Climate Change

Finding climate solutions in the livestock sector

Five key takeaways from FAO regional workshops on climate action in the livestock sector


Over 80 government officials from more than 35 countries from Africa and Latin America and the Caribbean joined the four regional workshops, which provided a space for countries to exchange experiences and discuss how the Koronivia Joint Work on Agriculture (KJWA) can support climate actions on livestock while delivering the 2030 Agenda for Sustainable Development.  The workshops were organized by FAO’s Animal Production and Health Division (NSA) and Office of Climate Change, Biodiversity and Environment (OCB), in collaboration with the FAO Regional Office for Latin America and the Caribbean (RLC), and Sub-regional Offices for Mesoamerica (SLM), Eastern Africa (SFE), West Africa (SFW) and Southern Africa (SFS). 

Sustainable livestock management is an essential part of the solution to climate change

Livestock systems are crucial for food security and livelihoods and support the resilience of hundreds of millions of rural people across the world. They are, however, a major source of greenhouse gas (GHG) emissions, accounting for nearly 14.5 percent of the total. Hence, there is a need to balance the benefits of animal-source foods and livelihoods of livestock keepers, with the urgent need to limit the global temperature increase to below two degrees Celsius. Through the adoption of best management practices, the sector can reduce its environmental impacts and become more efficient in the use of natural resources while ensuring food security. FAO estimates that improved management practices alone could reduce net emissions from livestock systems by about 30 percent. Furthermore, FAO has outlined five practical actions towards low-carbon livestock to support national climate action.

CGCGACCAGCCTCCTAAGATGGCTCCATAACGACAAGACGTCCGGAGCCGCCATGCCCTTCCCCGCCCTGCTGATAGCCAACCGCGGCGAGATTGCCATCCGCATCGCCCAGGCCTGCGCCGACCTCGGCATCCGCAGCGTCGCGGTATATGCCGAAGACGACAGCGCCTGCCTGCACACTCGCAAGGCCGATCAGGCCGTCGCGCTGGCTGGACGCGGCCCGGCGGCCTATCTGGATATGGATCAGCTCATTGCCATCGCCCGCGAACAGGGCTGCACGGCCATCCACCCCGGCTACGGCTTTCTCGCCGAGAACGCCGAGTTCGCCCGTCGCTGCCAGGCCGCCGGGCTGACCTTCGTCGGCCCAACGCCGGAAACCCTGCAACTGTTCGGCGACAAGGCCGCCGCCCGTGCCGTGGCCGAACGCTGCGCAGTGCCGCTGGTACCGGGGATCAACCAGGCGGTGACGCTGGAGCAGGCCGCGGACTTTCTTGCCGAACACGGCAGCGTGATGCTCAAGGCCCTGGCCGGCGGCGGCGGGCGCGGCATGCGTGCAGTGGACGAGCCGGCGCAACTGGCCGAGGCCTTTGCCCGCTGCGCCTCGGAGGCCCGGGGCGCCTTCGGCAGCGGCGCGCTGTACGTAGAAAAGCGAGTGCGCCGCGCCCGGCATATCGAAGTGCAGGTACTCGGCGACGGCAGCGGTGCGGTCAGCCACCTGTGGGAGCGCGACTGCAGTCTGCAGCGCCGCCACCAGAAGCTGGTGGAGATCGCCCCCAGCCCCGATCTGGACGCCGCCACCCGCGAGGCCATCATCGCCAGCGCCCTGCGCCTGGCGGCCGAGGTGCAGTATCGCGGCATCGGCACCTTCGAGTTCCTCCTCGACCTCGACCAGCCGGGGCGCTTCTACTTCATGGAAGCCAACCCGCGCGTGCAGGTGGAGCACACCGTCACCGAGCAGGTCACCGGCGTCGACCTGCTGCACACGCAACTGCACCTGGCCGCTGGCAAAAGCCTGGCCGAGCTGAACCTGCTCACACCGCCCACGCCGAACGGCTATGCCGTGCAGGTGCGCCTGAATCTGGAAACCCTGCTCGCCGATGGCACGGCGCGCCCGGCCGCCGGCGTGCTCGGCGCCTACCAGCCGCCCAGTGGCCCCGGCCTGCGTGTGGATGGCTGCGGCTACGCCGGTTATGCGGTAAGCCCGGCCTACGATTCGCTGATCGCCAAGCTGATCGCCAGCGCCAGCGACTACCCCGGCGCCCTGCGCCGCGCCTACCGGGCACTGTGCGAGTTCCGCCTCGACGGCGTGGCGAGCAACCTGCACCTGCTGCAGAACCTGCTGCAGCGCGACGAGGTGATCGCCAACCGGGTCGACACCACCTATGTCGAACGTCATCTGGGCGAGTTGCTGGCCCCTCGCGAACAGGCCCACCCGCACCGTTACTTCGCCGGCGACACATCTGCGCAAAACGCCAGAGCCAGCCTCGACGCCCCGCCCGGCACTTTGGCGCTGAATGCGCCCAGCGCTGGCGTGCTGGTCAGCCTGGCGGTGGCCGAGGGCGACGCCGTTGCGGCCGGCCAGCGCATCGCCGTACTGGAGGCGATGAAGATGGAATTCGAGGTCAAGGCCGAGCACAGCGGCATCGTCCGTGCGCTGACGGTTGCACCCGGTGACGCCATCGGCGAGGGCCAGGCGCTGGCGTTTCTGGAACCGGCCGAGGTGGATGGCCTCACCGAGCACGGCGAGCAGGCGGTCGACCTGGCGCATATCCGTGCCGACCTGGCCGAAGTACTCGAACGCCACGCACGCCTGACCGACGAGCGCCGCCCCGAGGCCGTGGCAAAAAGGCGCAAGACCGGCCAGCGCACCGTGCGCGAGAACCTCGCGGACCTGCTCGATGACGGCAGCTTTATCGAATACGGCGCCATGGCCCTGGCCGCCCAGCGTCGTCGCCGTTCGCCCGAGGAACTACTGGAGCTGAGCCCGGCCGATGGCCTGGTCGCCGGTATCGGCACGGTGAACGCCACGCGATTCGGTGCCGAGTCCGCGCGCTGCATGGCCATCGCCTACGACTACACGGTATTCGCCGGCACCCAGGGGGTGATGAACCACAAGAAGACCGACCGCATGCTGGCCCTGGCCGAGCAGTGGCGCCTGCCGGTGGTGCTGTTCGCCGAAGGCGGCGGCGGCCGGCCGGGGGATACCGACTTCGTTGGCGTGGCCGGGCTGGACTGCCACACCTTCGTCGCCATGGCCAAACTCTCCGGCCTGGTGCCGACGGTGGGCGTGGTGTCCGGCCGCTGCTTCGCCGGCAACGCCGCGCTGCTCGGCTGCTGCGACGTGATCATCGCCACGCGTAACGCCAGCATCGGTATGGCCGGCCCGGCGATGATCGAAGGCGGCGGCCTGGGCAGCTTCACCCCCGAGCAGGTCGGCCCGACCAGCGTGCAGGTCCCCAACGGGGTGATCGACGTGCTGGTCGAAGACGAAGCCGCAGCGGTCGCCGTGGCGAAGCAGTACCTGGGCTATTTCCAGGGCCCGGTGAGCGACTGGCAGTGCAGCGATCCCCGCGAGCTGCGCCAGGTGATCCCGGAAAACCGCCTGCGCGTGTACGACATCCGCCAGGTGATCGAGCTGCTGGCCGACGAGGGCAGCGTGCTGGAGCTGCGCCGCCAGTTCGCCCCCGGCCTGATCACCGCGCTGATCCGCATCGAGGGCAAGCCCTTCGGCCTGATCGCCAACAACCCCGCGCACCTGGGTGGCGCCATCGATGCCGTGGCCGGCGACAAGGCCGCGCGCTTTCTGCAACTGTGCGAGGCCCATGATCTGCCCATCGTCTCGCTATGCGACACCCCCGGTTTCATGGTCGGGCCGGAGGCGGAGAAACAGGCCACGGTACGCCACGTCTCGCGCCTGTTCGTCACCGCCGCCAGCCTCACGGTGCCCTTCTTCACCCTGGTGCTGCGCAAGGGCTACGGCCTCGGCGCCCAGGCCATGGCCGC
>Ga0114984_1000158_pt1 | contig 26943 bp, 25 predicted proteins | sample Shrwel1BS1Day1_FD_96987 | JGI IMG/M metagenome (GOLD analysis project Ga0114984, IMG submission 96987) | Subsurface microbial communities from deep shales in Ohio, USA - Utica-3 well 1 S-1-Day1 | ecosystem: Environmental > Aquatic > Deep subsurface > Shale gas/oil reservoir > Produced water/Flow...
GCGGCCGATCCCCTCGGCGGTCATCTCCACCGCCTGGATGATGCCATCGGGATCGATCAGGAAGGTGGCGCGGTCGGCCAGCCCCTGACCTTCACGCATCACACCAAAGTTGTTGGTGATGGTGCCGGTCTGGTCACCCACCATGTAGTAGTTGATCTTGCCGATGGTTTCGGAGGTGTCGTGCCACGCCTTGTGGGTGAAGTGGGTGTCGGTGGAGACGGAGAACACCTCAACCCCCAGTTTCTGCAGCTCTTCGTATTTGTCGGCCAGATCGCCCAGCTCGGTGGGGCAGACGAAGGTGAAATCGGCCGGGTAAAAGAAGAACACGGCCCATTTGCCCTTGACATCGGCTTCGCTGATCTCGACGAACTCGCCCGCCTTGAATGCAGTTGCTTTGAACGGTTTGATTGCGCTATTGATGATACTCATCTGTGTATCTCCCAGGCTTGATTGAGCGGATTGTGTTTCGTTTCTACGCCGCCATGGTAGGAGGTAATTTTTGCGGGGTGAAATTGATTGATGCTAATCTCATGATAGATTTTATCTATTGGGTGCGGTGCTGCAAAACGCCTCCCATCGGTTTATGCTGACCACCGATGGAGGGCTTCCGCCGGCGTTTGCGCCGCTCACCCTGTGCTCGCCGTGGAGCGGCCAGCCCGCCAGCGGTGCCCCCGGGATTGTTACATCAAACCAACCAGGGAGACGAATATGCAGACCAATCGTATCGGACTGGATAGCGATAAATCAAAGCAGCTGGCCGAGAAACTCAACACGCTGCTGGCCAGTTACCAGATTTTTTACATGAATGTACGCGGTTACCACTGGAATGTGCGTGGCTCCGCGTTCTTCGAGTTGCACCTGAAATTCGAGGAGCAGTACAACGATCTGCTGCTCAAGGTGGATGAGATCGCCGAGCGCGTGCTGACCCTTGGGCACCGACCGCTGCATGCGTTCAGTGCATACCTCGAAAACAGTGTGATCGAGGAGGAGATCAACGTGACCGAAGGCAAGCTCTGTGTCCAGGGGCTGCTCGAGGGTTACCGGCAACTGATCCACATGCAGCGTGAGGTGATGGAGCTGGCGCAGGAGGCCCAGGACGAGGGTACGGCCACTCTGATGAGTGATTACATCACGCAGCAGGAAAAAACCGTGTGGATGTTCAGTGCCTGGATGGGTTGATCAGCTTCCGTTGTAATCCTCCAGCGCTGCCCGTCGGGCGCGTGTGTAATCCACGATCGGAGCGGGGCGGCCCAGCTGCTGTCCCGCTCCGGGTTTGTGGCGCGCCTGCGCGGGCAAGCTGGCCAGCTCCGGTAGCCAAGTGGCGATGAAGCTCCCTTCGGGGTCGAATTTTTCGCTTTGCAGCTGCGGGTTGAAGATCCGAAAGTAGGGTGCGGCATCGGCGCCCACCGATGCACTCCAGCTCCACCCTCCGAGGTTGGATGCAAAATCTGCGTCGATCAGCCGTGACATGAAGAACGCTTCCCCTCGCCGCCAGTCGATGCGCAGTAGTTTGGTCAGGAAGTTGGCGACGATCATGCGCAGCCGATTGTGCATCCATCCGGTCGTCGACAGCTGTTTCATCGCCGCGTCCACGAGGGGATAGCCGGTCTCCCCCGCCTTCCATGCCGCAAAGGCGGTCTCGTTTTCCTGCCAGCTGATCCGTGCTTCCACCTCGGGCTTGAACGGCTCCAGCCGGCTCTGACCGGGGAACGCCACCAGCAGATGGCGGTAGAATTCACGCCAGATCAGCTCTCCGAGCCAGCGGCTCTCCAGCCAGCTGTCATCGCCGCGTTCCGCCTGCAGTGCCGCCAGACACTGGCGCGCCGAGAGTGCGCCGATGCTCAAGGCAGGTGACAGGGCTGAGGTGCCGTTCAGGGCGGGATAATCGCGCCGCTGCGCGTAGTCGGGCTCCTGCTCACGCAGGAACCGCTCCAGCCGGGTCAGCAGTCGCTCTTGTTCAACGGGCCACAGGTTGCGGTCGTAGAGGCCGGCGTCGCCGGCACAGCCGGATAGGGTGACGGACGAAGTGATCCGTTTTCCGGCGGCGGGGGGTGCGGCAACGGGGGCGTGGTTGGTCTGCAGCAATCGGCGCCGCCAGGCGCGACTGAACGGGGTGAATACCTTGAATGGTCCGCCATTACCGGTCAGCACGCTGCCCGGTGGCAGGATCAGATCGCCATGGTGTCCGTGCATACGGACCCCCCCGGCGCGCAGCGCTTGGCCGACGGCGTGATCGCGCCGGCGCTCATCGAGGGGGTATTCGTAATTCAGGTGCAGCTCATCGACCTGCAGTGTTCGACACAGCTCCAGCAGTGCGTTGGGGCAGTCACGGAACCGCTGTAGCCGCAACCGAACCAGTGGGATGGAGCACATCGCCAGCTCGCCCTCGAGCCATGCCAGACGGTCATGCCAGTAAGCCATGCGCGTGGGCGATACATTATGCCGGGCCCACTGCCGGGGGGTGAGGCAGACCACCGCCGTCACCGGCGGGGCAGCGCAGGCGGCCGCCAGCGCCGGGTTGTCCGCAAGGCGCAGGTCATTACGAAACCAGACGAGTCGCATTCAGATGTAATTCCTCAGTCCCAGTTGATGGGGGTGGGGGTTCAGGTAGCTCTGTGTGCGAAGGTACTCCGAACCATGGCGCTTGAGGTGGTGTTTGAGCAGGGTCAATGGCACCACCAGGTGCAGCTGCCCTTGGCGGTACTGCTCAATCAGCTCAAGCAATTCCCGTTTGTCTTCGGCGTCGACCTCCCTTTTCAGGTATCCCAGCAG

Five takeaways from the workshops  

1.      Countries identified best practices for climate action in the livestock sector

During the workshops several best practices such as manure management systems, animal health, renewable energy production and integrated systems (e.g. silvopastoral) were identified as options to make livestock systems more productive and efficient, and thereby reduce GHG emissions. For example, the restoration of degraded lands and prevention of wildfires, among others, can enhance carbon sequestration in soils. However, the scale-up and adoption of these practices is challenged by inadequate technical and institutional capacities, weak legal frameworks and limited access to finance. 

2.      More capacity development and awareness raising are necessary

Many countries highlighted the need for increased capacity development and technical training in several areas, including climate-smart livestock practices, innovative technologies and institutional strengthening. When it comes to the measurement of GHG emissions, capacity development is needed on data collection, methods to estimate GHG emissions, methods and metrics that capture the complexity of livestock systems, and further development of accounting tools as required in Measurement, Reporting and Verification (MRV) and the Enhanced Transparency Framework of the United Nations Framework Convention on Climate Change (UNFCCC).  More awareness raising among stakeholders on the links between climate change and livestock production is also needed.